January 29, 2023
Dear Members of the Alliance of Nonprofit Mailers:
Today we speak up in support of the rule set by Congress for calculating nonprofit preferred postage rates.
Background – USPS misdirection
During its Annual Compliance Review, the Postal Regulatory Commission asks the Postal Service about what it will do to counter the large decline in commercial Marketing Mail volume. USPS had reported: “Between FY 2022 and FY 2023, the proportion of Commercial mail decreased from 92.7 percent to 89.8 percent, while the Nonprofit proportion increased from 7.3 percent to 10.2 percent.” The regulator asks the operator to “discuss any plans and strategies that the Postal Service has for encouraging greater volumes and proportions of Commercial USPS Marketing Mail in FY 2024.”
Instead of a complete and direct response to the question, the Postal Service in a January 19 filing uses it as an opportunity to attack the formula for nonprofit preferred rates established by Congress 24 years ago. The rule requires that nonprofit rates be based on revenue per piece: “The estimated average revenue per piece to be received by the Postal Service from each subclass of mail under former sections 4452 (b) and (c) of this title shall be equal, as nearly as practicable, to 60 percent of the estimated average revenue per piece to be received from the most closely corresponding regular-rate subclass of mail.”
The Postal Service objects to the 60 Percent Rule by claiming that “’average revenue per piece’ is subject to the vicissitudes of changes in the mail mix” and characterizing it as “an unstable metric that drifts with changes in the mail mix.”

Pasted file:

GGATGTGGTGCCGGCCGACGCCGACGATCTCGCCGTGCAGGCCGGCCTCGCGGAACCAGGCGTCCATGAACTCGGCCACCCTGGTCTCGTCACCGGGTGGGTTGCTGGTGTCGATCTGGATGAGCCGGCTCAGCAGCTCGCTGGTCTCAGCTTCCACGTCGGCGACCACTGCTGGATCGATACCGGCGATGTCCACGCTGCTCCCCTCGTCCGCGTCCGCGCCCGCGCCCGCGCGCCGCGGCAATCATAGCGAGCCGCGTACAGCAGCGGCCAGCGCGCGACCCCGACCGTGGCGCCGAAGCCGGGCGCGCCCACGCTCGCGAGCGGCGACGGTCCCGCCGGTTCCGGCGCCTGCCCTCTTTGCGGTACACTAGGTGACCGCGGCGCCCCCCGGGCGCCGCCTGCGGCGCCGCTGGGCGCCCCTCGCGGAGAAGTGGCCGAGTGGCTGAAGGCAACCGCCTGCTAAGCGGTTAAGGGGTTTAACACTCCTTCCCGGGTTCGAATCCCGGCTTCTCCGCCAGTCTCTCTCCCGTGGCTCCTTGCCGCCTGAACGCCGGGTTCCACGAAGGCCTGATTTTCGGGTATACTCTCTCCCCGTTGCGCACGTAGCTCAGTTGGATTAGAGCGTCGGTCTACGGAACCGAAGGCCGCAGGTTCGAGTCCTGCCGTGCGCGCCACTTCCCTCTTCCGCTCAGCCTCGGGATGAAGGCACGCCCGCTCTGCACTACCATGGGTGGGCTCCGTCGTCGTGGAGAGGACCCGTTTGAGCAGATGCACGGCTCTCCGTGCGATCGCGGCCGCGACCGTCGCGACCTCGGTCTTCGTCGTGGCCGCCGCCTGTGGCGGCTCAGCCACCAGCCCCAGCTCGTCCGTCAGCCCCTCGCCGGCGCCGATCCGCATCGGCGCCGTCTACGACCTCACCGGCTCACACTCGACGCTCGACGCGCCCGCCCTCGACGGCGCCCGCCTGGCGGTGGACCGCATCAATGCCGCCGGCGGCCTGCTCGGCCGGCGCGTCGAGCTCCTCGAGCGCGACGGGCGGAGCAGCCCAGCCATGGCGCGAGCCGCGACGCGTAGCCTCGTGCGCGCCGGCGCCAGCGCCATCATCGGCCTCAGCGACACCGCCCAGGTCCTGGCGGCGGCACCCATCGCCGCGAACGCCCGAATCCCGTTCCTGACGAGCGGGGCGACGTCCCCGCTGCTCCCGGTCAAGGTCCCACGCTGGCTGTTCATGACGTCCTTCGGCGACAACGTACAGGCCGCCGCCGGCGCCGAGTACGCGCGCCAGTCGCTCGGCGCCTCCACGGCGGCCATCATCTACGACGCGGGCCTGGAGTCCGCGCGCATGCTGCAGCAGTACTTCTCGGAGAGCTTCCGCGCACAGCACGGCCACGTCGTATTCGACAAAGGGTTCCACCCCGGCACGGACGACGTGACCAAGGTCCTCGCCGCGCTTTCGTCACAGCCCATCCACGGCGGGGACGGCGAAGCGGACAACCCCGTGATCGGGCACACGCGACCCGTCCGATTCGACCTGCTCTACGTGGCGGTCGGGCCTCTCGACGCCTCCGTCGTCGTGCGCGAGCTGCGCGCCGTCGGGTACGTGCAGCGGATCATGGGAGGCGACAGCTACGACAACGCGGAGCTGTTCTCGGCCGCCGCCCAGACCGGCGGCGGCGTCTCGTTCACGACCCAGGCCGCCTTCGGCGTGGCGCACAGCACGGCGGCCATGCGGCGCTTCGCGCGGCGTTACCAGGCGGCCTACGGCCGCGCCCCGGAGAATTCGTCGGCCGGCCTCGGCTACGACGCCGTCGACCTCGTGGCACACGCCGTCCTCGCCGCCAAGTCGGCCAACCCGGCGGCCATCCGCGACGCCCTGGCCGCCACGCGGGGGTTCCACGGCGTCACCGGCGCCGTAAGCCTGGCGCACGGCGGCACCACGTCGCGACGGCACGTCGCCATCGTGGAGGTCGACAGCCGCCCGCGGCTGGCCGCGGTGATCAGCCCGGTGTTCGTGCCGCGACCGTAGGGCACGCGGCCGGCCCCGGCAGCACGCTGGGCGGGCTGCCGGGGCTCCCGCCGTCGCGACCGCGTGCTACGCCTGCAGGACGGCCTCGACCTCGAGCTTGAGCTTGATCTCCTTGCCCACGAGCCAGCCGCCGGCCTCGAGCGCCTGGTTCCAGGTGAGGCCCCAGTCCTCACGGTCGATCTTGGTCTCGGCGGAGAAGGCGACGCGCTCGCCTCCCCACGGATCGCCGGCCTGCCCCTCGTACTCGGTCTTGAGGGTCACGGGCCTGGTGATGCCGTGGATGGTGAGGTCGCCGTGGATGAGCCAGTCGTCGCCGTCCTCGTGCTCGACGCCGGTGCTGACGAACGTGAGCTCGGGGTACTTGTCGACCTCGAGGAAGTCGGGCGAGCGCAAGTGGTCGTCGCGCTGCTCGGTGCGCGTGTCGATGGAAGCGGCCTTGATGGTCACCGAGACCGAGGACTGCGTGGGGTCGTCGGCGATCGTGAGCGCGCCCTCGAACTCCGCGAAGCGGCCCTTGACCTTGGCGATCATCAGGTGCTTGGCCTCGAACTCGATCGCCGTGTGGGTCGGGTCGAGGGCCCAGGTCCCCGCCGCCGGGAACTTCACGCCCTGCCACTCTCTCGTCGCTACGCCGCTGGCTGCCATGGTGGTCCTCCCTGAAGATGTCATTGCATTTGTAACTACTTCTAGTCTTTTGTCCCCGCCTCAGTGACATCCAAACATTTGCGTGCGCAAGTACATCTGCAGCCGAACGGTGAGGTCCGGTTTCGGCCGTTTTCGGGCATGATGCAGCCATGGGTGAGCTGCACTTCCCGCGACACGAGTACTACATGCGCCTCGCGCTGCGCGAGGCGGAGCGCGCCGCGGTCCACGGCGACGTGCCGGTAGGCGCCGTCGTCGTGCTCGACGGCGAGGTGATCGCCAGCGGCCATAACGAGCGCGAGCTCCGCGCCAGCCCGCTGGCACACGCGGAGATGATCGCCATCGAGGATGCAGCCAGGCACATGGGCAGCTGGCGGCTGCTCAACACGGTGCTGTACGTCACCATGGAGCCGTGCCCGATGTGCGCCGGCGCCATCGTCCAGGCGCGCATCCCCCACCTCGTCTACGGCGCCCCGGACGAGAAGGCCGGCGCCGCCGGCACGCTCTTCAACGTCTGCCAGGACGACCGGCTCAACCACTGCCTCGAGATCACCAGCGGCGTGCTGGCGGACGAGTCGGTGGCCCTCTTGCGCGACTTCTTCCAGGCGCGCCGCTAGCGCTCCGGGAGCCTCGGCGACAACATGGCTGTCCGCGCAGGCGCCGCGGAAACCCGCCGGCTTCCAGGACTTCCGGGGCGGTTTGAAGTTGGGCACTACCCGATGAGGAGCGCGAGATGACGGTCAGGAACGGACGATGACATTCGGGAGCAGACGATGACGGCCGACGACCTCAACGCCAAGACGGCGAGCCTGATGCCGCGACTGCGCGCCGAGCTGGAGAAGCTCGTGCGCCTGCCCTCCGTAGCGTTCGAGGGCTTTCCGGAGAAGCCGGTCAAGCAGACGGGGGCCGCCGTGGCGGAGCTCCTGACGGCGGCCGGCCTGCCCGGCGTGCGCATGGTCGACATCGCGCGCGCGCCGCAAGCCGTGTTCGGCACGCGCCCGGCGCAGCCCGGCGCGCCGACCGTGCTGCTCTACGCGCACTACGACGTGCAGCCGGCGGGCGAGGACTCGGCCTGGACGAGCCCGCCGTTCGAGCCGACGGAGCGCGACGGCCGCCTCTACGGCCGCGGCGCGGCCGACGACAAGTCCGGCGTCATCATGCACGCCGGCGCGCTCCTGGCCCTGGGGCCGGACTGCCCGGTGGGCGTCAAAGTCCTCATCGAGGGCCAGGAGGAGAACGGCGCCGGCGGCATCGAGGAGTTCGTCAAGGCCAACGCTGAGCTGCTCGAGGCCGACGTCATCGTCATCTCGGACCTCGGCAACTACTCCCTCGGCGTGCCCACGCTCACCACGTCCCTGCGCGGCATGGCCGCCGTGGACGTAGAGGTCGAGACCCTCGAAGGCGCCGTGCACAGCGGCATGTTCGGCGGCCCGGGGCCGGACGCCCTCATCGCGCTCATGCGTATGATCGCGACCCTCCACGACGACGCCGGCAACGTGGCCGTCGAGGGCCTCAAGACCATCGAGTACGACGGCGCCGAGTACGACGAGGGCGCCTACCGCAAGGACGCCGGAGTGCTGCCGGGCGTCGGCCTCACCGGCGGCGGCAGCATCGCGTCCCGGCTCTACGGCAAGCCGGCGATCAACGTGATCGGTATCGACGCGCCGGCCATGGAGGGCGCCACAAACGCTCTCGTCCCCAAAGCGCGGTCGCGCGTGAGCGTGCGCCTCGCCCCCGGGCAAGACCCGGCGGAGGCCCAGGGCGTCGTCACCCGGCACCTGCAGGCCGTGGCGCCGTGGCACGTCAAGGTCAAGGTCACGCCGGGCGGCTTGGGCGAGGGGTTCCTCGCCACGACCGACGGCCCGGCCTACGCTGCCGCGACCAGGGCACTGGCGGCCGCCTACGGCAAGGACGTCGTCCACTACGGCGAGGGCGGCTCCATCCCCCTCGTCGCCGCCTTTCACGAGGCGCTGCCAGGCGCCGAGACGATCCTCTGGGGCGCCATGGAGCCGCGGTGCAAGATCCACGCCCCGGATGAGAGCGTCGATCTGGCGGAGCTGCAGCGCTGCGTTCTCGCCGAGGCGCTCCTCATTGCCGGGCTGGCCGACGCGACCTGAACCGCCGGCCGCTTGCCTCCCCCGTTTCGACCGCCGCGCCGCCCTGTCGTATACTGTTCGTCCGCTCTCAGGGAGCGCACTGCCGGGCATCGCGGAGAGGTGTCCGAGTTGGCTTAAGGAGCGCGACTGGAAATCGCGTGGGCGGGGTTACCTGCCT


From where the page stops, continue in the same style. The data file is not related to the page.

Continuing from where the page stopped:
Because the Postal Service contends in its answer that the current rate relationship between nonprofit and commercial Marketing Mail is “not what Congress intended when it adopted 39 U.S.C. § 3626(a)(6)(A),”5 we are compelled to correct the record. We do so in our comments filed today at the PRC with a copy attached.
Congress enacted section 3626(a)(6)(A), in large part, to protect nonprofit mailers. Congressman John McHugh explained: “Simply put, this is an extremely important piece of legislation to ensure the financial viability and survivability of nonprofit mailers, the kinds of nonprofit mailers that all of us have and enjoy in our communities, churches, charitable organizations, educational publications, and so many others.”
We clarify in our comments that the 60 Percent Rule is exactly what Congress intended and that all the parties to the negotiations, including USPS, commercial and nonprofit mailers, knew how it would operate.
The Postal Service now suggests that it may be appropriate for the Commission to re-examine Section 3626(a)(6)(A) in another docket. We disagree. The Postal Service’s entreaty strikes us as yet another example of the operator chafing at Congressionally-imposed restraints on its pricing authority. The Commission should decline the Postal Service’s invitation to second-guess Congress’ will, and – particularly given the Supreme Court’s leanings in the Relentless and Loper Bright cases questioning the future validity of Chevron deference – should refuse to entertain any notion of rendering an agency decision that conflicts with Congress’ express language in section 3626(a)(6)(A).
Our succinct 4 pages are worth a read and are a great example of the Alliance as the guardian of nonprofit mailers.
|Stephen Kearney, CFA
Alliance of Nonprofit Mailers
Helping nonprofits achieve critical missions.
2021 L Street, NW
Washington, DC 20036